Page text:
Virtues of a Developer — Self-Confidence and Prudence

March 27, 2021

As a software developer/product engineer, you can build anything and in infinite possible ways. You must also choose the implementation and details which maximize correctness, reliability, usability, and usefulness. Self-confidence and prudence will help you navigate between the expectation of quality and the lure of infinite possibilities.

In Italo Calvino’s 1972 novel Invisible Cities, an explorer, Marco Polo, tells his emperor Kublai Khan stories of cities in his vast and expanding empire. In Andria1, every street follows a planet’s orbit. Jobs and ceremonies correspond to the position of stars on that date. The sky and city reflect each other. Marco Polo assumes that the citizens take care not to change anything in the city plan or their habits, but he is shown a theatre under construction, a port, just inaugurated. The inhabitants tell that every change in the city changes the sky a little. So, “before taking any decision, they calculate the risks and advantages for themselves and the city and all worlds.” Polo considers them “self-confident and prudent.”

I first read the novel in high school, and the magic of two-way synchronization between very different things stuck with me. I posit that there is the same kind of coupling between products and their users.

Sometimes we build what the user needs - usually by asking users. We lay our streets (product features) according to the stars (users2). Other times we deliver features, and our users change their behavior by using them. This our city changing the stars. In the latter case, you, the developer, are the citizen who must calculate the risks and advantages to your codebase, company, and all users.

The first mode of innovation is essential (“talk/listen to your users”), and the presence of the second is what I consider differentiates the exceptional teams and products.

Building speculative - things your users didn’t ask you for - features/products, carries risks. Primarily, your users might not need it or understand that they need it, and you’ll have to write off the development effort or go way over your allocated time/budget. Secondarily, there are risks on the technical and execution side - you might break existing users’ workflows or create annoying performance issues. Your new thing might be unusable due to bad UX.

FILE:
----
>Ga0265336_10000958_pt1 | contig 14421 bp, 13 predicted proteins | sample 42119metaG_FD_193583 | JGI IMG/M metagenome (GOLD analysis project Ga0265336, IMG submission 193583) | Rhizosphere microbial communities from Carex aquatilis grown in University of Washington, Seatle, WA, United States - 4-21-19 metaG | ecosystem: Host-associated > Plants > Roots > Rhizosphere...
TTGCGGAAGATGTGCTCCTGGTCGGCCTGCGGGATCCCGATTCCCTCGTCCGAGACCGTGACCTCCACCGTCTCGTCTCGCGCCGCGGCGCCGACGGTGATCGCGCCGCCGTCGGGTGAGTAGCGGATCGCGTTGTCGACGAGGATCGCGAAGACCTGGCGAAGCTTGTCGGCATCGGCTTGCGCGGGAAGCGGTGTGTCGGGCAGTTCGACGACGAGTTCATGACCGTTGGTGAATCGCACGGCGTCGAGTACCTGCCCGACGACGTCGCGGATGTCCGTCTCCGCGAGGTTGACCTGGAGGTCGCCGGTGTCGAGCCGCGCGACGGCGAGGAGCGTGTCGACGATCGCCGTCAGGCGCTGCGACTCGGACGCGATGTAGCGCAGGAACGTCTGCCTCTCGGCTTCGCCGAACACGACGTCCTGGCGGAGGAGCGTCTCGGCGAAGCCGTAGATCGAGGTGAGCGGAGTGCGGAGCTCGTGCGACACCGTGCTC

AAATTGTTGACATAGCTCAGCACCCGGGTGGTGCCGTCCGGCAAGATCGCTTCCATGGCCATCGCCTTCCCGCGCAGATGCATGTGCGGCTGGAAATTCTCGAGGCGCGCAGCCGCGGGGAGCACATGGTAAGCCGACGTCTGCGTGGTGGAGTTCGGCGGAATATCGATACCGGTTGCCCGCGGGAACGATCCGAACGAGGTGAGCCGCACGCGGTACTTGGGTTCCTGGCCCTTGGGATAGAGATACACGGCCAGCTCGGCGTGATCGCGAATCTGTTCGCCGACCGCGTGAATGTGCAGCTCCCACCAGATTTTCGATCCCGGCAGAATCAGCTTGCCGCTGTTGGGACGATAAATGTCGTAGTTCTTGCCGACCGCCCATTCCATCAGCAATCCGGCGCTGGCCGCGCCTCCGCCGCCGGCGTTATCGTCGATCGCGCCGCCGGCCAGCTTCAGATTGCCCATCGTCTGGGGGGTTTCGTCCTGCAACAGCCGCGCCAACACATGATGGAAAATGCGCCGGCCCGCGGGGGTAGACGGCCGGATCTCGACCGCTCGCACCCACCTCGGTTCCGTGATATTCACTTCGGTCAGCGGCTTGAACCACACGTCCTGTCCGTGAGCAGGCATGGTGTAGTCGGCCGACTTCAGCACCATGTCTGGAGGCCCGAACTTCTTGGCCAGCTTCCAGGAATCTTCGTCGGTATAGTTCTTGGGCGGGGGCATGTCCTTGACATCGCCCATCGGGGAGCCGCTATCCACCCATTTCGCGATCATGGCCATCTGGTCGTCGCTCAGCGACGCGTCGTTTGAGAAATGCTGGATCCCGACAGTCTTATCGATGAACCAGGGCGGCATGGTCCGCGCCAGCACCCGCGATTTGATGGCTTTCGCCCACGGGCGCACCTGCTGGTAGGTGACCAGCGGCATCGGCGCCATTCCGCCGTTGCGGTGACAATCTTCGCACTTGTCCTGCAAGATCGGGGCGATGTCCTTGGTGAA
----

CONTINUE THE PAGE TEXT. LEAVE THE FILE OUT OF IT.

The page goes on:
“Weeks of coding can save you hours of planning.” - Unknown.

Prudence (contracted from providentia, “seeing ahead, sagacity”) is the ability to govern and discipline oneself by use of reason. Foresight and caution being the main attributes. When building speculative features, you cannot see the future, but you can map out possible futures, including failures. A prudent execution of a task would fare well in both failure and success. A lack of prudence would assume success where it’s unassumable. The “premature optimization is the root of all evil” quote3 by D. Knuth illustrates one side of this. Other examples would be taking on a new dependency (and operating it for eternity) when your existing systems could do well enough or overzealously Not Repeating Yourself4.

Balance your prudence with self-confidence. You won’t need that Elasticsearch/Hadoop/Kubernetes cluster until you do. Sometimes, to get a fast and honest signal about your new thing’s usefulness, it might make sense to break some users existing workflows. Without self-confidence, you get stuck in ambiguity and analysis-paralysis. Making a decision and committing to it is valuable in itself.

The prudence/confidence balance determines seniority. Your software can change your users, and it might not. The best way to practice is by making mistakes in a semi-controlled environment, where consequences are real but not an existential threat.


  1. Full chapter here.

  2. Let me reiterate - our users are our stars.

  3. “Programmers waste enormous amounts of time thinking about, or worrying about, the speed of noncritical parts of their programs, and these attempts at efficiency actually have a strong negative impact when debugging and maintenance are considered. We should forget about small efficiencies, say about 97% of the time: premature optimization is the root of all evil. Yet we should not pass up our opportunities in that critical 3%.”

  4. Don’t repeat yourself is a principle of software development aimed at reducing repetition of software patterns, replacing it with abstractions or using data normalization to avoid redundancy. This is generally a good thing, but when applied too early and too often, you’ll probably end up with bad abstractions.


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Written by Karl-Sander Erss who builds software products for human users. Co-founder at RecruitLab. Drop me a line on linkedin.